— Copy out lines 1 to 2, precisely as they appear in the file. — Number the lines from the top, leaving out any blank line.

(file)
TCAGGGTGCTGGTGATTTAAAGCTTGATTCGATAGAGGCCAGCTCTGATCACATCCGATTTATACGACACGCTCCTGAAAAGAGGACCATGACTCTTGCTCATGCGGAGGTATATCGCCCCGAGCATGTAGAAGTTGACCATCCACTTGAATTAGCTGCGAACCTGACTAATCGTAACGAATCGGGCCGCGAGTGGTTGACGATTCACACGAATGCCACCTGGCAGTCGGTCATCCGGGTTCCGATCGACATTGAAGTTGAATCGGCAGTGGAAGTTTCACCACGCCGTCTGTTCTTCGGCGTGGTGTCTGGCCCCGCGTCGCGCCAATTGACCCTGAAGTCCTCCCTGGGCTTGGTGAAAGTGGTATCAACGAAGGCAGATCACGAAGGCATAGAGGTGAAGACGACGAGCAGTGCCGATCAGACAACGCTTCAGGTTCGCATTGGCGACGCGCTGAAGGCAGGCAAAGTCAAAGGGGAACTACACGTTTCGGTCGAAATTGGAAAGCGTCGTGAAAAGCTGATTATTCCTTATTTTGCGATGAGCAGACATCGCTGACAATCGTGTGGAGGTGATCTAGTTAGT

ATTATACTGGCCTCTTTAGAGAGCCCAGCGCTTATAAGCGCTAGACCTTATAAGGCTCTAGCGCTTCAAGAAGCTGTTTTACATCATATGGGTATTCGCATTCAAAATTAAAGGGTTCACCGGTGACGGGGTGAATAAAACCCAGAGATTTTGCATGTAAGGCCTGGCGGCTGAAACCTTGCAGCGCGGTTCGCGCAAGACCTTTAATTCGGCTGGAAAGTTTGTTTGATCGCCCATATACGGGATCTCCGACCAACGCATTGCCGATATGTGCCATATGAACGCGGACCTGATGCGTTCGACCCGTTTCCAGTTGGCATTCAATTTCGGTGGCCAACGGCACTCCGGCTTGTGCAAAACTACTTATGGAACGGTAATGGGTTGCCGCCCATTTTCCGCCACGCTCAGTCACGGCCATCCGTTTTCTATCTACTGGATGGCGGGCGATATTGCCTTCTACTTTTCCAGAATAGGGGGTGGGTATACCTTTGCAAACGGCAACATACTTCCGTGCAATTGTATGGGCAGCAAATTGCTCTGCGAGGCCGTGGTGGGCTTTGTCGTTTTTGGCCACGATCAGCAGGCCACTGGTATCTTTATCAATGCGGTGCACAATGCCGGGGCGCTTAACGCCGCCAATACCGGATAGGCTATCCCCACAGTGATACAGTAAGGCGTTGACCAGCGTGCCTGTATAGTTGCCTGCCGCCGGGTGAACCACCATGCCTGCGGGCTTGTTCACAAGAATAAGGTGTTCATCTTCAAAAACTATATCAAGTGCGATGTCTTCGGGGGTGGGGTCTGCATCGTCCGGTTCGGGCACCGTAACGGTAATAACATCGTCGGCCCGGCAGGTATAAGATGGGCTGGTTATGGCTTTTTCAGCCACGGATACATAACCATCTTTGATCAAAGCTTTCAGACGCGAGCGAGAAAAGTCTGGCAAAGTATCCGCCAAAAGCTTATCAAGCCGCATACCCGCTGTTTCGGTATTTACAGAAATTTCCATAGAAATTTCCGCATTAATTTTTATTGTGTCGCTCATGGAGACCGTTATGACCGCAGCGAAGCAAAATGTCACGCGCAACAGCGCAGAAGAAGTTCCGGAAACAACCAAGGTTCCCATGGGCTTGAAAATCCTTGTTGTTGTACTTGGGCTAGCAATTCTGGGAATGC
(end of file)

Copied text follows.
TCAGGGTGCTGGTGATTTAAAGCTTGATTCGATAGAGGCCAGCTCTGATCACATCCGATTTATACGACACGCTCCTGAAAAGAGGACCATGACTCTTGCTCATGCGGAGGTATATCGCCCCGAGCATGTAGAAGTTGACCATCCACTTGAATTAGCTGCGAACCTGACTAATCGTAACGAATCGGGCCGCGAGTGGTTGACGATTCACACGAATGCCACCTGGCAGTCGGTCATCCGGGTTCCGATCGACATTGAAGTTGAATCGGCAGTGGAAGTTTCACCACGCCGTCTGTTCTTCGGCGTGGTGTCTGGCCCCGCGTCGCGCCAATTGACCCTGAAGTCCTCCCTGGGCTTGGTGAAAGTGGTATCAACGAAGGCAGATCACGAAGGCATAGAGGTGAAGACGACGAGCAGTGCCGATCAGACAACGCTTCAGGTTCGCATTGGCGACGCGCTGAAGGCAGGCAAAGTCAAAGGGGAACTACACGTTTCGGTCGAAATTGGAAAGCGTCGTGAAAAGCTGATTATTCCTTATTTTGCGATGAGCAGACATCGCTGACAATCGTGTGGAGGTGATCTAGTTAGT

ATTATACTGGCCTCTTTAGAGAGCCCAGCGCTTATAAGCGCTAGACCTTATAAGGCTCTAGCGCTTCAAGAAGCTGTTTTACATCATATGGGTATTCGCATTCAAAATTAAAGGGTTCACCGGTGACGGGGTGAATAAAACCCAGAGATTTTGCATGTAAGGCCTGGCGGCTGAAACCTTGCAGCGCGGTTCGCGCAAGACCTTTAATTCGGCTGGAAAGTTTGTTTGATCGCCCATATACGGGATCTCCGACCAACGCATTGCCGATATGTGCCATATGAACGCGGACCTGATGCGTTCGACCCGTTTCCAGTTGGCATTCAATTTCGGTGGCCAACGGCACTCCGGCTTGTGCAAAACTACTTATGGAACGGTAATGGGTTGCCGCCCATTTTCCGCCACGCTCAGTCACGGCCATCCGTTTTCTATCTACTGGATGGCGGGCGATATTGCCTTCTACTTTTCCAGAATAGGGGGTGGGTATACCTTTGCAAACGGCAACATACTTCCGTGCAATTGTATGGGCAGCAAATTGCTCTGCGAGGCCGTGGTGGGCTTTGTCGTTTTTGGCCACGATCAGCAGGCCACTGGTATCTTTATCAATGCGGTGCACAATGCCGGGGCGCTTAACGCCGCCAATACCGGATAGGCTATCCCCACAGTGATACAGTAAGGCGTTGACCAGCGTGCCTGTATAGTTGCCTGCCGCCGGGTGAACCACCATGCCTGCGGGCTTGTTCACAAGAATAAGGTGTTCATCTTCAAAAACTATATCAAGTGCGATGTCTTCGGGGGTGGGGTCTGCATCGTCCGGTTCGGGCACCGTAACGGTAATAACATCGTCGGCCCGGCAGGTATAAGATGGGCTGGTTATGGCTTTTTCAGCCACGGATACATAACCATCTTTGATCAAAGCTTTCAGACGCGAGCGAGAAAAGTCTGGCAAAGTATCCGCCAAAAGCTTATCAAGCCGCATACCCGCTGTTTCGGTATTTACAGAAATTTCCATAGAAATTTCCGCATTAATTTTTATTGTGTCGCTCATGGAGACCGTTATGACCGCAGCGAAGCAAAATGTCACGCGCAACAGCGCAGAAGAAGTTCCGGAAACAACCAAGGTTCCCATGGGCTTGAAAATCCTTGTTGTTGTACTTGGGCTAGCAATTCTGGGAATGC